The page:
I’m an introvert. I overthink. It’s what we do. My mind is always on, and even on good days, it can be hard to feel calm. Part of this is human nature — our brains are built to fix problems — but if you’re constantly worried about solutions, the future, and what’s not working, you can’t enjoy the bursts of relief we’re meant to celebrate whenever we achieve a breakthrough.
Drop a person like that into an environment of adversity, and they’ll forever lose themselves in a maze of their own making; a maze of thoughts they’ll whiz through like a rat seeking cheese, only to realize there’s none to be found once they’ve seen every corner. Now, on top of that person’s natural tendency to worry, every day offers them new opportunities to create negative thought spirals, and before you can scream so much as “Stop!” they’re already waving at you from the top of the slide, ready to begin another descent into misery.
It’s true. Life can be a real doozy sometimes. But even when it feels like the world is collapsing — especially if you’re prone to worry to begin with — you can’t dwell on the negative. The easiest way to do this is to turn to a good story.
Below, I’m sharing four that will get you back on track if you feel stuck in a spiral of worry. They’ll change your perspective, redirect you towards progress and growth, and, if you let them, they just might make your day.
The Farmer’s Horse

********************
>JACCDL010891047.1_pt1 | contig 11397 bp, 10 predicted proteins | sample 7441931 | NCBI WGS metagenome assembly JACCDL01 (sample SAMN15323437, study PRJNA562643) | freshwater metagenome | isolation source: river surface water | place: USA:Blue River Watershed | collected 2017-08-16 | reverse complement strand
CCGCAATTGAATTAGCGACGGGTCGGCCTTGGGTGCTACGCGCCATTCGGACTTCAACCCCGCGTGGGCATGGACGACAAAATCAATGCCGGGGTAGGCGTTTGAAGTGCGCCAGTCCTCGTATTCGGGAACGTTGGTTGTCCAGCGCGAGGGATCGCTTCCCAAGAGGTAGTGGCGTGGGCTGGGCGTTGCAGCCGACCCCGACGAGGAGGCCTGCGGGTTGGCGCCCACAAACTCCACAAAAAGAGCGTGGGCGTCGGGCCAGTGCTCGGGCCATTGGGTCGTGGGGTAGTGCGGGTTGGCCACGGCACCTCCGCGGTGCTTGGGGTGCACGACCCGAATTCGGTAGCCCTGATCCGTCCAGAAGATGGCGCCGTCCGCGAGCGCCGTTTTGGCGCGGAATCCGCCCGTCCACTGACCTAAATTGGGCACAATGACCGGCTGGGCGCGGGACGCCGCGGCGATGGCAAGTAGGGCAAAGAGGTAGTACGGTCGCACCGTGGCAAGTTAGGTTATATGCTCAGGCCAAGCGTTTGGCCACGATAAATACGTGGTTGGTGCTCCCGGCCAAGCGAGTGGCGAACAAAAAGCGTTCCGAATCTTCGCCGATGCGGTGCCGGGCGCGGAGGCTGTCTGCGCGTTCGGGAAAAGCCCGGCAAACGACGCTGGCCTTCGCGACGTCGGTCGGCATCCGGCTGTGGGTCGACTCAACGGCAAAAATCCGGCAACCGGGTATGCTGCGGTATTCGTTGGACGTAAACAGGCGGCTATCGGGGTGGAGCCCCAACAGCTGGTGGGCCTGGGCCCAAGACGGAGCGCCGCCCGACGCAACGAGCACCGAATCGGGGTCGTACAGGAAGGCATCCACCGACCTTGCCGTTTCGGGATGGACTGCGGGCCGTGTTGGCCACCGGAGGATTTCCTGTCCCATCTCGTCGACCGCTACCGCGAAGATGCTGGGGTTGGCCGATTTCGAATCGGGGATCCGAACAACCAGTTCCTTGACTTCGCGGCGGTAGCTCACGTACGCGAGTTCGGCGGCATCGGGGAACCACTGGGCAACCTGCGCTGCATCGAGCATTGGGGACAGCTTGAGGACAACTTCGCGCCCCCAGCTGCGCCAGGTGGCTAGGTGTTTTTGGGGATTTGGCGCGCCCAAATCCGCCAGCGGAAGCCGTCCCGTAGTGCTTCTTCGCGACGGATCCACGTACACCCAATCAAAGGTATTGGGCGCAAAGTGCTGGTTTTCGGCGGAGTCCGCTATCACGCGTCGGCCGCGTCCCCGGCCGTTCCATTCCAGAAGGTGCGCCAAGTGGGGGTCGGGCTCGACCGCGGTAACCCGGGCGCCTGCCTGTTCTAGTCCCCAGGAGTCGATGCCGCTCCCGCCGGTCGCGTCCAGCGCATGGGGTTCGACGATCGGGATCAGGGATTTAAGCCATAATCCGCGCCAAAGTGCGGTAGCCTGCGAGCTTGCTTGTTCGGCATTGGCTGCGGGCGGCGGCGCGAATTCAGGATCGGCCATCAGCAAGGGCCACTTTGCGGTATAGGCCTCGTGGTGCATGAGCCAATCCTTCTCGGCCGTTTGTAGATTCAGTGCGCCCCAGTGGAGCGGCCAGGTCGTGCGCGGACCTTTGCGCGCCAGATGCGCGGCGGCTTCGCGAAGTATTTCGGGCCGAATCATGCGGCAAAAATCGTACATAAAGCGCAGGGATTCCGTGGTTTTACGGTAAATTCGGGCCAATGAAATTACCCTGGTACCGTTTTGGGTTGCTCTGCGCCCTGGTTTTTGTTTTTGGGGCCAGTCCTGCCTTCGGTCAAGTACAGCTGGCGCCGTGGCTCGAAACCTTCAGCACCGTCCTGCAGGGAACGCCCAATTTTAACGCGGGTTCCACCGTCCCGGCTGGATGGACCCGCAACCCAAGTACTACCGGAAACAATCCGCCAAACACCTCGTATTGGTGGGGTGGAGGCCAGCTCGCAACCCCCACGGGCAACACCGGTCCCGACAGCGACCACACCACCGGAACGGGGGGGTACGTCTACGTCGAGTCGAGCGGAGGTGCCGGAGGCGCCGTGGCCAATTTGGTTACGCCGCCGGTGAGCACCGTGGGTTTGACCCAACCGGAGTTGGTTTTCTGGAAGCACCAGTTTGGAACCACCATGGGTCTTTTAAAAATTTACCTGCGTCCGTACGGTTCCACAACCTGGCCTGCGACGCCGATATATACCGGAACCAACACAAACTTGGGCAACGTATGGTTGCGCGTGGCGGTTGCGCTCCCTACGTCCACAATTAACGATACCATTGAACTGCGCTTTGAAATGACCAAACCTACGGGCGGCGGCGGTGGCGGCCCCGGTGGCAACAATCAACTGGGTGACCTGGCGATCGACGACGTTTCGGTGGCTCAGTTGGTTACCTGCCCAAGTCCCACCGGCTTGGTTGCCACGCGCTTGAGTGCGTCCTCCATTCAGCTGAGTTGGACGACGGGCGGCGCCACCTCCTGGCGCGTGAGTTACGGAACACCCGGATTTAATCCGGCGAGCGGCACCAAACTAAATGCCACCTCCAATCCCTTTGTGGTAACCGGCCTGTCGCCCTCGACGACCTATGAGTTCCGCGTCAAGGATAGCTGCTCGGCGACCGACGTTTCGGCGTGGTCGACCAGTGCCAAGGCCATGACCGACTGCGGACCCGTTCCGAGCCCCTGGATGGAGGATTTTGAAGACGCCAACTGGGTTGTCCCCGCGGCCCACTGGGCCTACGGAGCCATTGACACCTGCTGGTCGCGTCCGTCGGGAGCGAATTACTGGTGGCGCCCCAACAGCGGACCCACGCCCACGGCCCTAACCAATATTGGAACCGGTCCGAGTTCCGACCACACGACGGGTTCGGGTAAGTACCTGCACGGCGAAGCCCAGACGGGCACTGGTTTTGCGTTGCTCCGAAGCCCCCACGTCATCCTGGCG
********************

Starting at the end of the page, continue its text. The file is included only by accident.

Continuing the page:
One morning, the old farmer’s horse ran away. The neighbors expressed their sympathy: “What bad fortune!” The farmer replied: “We’ll see.”
The next day, the horse returned with a whole flock in tow. The neighbors were over the moon: “How lucky you are!” The farmer replied: “We’ll see.”
The next morning, his son tried to tame the horses. He fell and broke his leg. The neighbors showed consolation: “Such bad luck!” The farmer replied: “We’ll see.”
One day later, the army drafted soldiers. They skipped the farmer’s son. The neighbors were delighted: “What a blessing!” The farmer replied: “We’ll see.”
If you’ve ever thrown a whole morning after a spilled cup of coffee by sulking in your anger for hours after the event, you know the neighbors’ dilemma: Life is a rollercoaster because they overreact to everything. If, emotionally, all you know is the highest high and the lowest low, your life will always be stressful.
The farmer knows something they don’t: The jury on today’s events isn’t out yet. Who knows what consequence they might have down the road? That’s why he keeps calm, stays humble, and holds off on judgments.
Don’t live in extremes. Live in the middle. Don’t be like the neighbors. Be like the farmer.
The Learned Man
A man went to inquire about Zen. He raised questions while the teacher was talking and frequently expressed his own opinion.
Eventually, the teacher stopped talking and served tea. When the man’s cup was full, he kept pouring.
“Stop!” said the man. “Don’t you see the cup is full? No more can go in!”
“Like this cup, you are full of your own opinions,” the teacher replied. “If you don’t empty it first, how can you taste my cup of tea?”
Not only are premature judgments stressful and often wrong, but they also prevent you from learning anything new. As long as you hold a stick in your hand, you can’t pick up a stone. The same is true for our relationships, careers, and knowledge. The hard part of learning isn’t to get new information, often not even to understand it — it’s letting go of what you think you already know.